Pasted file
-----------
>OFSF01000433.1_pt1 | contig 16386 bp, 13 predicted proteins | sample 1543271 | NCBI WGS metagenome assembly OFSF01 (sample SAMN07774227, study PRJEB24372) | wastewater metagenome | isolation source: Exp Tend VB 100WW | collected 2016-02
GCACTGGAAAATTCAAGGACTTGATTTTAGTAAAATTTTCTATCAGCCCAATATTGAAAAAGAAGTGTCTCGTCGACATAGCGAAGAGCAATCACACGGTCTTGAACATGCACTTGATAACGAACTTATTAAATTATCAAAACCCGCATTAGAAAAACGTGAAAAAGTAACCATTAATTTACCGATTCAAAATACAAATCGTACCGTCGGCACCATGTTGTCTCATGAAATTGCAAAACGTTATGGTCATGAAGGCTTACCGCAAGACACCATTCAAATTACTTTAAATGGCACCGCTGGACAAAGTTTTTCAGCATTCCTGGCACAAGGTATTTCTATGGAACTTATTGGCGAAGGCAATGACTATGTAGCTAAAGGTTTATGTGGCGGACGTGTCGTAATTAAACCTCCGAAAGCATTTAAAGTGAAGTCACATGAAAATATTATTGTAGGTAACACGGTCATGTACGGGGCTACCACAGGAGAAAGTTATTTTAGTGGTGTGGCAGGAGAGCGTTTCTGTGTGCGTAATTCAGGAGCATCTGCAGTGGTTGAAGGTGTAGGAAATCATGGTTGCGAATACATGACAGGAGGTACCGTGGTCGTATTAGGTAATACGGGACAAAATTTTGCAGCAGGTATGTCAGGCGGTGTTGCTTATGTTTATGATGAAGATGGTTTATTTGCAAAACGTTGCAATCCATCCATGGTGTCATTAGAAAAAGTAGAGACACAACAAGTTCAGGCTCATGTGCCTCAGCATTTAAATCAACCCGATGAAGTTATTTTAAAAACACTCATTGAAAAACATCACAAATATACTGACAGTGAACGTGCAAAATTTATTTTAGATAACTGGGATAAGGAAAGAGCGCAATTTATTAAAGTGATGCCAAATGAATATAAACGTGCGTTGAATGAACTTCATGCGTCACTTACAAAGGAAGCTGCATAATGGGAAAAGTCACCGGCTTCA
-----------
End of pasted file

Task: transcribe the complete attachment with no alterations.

>OFSF01000433.1_pt1 | contig 16386 bp, 13 predicted proteins | sample 1543271 | NCBI WGS metagenome assembly OFSF01 (sample SAMN07774227, study PRJEB24372) | wastewater metagenome | isolation source: Exp Tend VB 100WW | collected 2016-02
GCACTGGAAAATTCAAGGACTTGATTTTAGTAAAATTTTCTATCAGCCCAATATTGAAAAAGAAGTGTCTCGTCGACATAGCGAAGAGCAATCACACGGTCTTGAACATGCACTTGATAACGAACTTATTAAATTATCAAAACCCGCATTAGAAAAACGTGAAAAAGTAACCATTAATTTACCGATTCAAAATACAAATCGTACCGTCGGCACCATGTTGTCTCATGAAATTGCAAAACGTTATGGTCATGAAGGCTTACCGCAAGACACCATTCAAATTACTTTAAATGGCACCGCTGGACAAAGTTTTTCAGCATTCCTGGCACAAGGTATTTCTATGGAACTTATTGGCGAAGGCAATGACTATGTAGCTAAAGGTTTATGTGGCGGACGTGTCGTAATTAAACCTCCGAAAGCATTTAAAGTGAAGTCACATGAAAATATTATTGTAGGTAACACGGTCATGTACGGGGCTACCACAGGAGAAAGTTATTTTAGTGGTGTGGCAGGAGAGCGTTTCTGTGTGCGTAATTCAGGAGCATCTGCAGTGGTTGAAGGTGTAGGAAATCATGGTTGCGAATACATGACAGGAGGTACCGTGGTCGTATTAGGTAATACGGGACAAAATTTTGCAGCAGGTATGTCAGGCGGTGTTGCTTATGTTTATGATGAAGATGGTTTATTTGCAAAACGTTGCAATCCATCCATGGTGTCATTAGAAAAAGTAGAGACACAACAAGTTCAGGCTCATGTGCCTCAGCATTTAAATCAACCCGATGAAGTTATTTTAAAAACACTCATTGAAAAACATCACAAATATACTGACAGTGAACGTGCAAAATTTATTTTAGATAACTGGGATAAGGAAAGAGCGCAATTTATTAAAGTGATGCCAAATGAATATAAACGTGCGTTGAATGAACTTCATGCGTCACTTACAAAGGAAGCTGCATAATGGGAAAAGTCACCGGCTTCA